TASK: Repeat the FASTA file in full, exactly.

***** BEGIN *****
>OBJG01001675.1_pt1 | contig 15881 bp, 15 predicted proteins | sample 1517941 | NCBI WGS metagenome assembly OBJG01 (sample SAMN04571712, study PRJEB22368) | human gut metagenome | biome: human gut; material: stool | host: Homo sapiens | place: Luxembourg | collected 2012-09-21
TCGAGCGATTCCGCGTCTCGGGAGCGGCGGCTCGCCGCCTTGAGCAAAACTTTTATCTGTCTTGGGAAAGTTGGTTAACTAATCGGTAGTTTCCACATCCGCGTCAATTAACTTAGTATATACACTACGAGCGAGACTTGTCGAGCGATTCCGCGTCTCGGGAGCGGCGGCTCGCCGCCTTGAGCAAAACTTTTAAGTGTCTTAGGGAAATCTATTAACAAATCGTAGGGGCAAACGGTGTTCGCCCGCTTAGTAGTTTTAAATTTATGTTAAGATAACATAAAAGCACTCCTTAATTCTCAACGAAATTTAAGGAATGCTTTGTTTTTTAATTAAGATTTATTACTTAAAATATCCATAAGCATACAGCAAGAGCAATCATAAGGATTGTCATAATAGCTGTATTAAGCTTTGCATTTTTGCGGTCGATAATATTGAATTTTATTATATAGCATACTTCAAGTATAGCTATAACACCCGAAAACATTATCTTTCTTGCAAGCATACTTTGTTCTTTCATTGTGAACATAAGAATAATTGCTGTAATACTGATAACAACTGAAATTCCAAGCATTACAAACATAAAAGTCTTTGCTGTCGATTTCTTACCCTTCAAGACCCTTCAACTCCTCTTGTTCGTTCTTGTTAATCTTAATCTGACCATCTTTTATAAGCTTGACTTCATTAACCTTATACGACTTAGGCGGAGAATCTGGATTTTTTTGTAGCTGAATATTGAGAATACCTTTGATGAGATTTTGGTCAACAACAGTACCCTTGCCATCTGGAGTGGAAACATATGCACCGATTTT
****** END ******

>OBJG01001675.1_pt1 | contig 15881 bp, 15 predicted proteins | sample 1517941 | NCBI WGS metagenome assembly OBJG01 (sample SAMN04571712, study PRJEB22368) | human gut metagenome | biome: human gut; material: stool | host: Homo sapiens | place: Luxembourg | collected 2012-09-21
TCGAGCGATTCCGCGTCTCGGGAGCGGCGGCTCGCCGCCTTGAGCAAAACTTTTATCTGTCTTGGGAAAGTTGGTTAACTAATCGGTAGTTTCCACATCCGCGTCAATTAACTTAGTATATACACTACGAGCGAGACTTGTCGAGCGATTCCGCGTCTCGGGAGCGGCGGCTCGCCGCCTTGAGCAAAACTTTTAAGTGTCTTAGGGAAATCTATTAACAAATCGTAGGGGCAAACGGTGTTCGCCCGCTTAGTAGTTTTAAATTTATGTTAAGATAACATAAAAGCACTCCTTAATTCTCAACGAAATTTAAGGAATGCTTTGTTTTTTAATTAAGATTTATTACTTAAAATATCCATAAGCATACAGCAAGAGCAATCATAAGGATTGTCATAATAGCTGTATTAAGCTTTGCATTTTTGCGGTCGATAATATTGAATTTTATTATATAGCATACTTCAAGTATAGCTATAACACCCGAAAACATTATCTTTCTTGCAAGCATACTTTGTTCTTTCATTGTGAACATAAGAATAATTGCTGTAATACTGATAACAACTGAAATTCCAAGCATTACAAACATAAAAGTCTTTGCTGTCGATTTCTTACCCTTCAAGACCCTTCAACTCCTCTTGTTCGTTCTTGTTAATCTTAATCTGACCATCTTTTATAAGCTTGACTTCATTAACCTTATACGACTTAGGCGGAGAATCTGGATTTTTTTGTAGCTGAATATTGAGAATACCTTTGATGAGATTTTGGTCAACAACAGTACCCTTGCCATCTGGAGTGGAAACATATGCACCGATTTT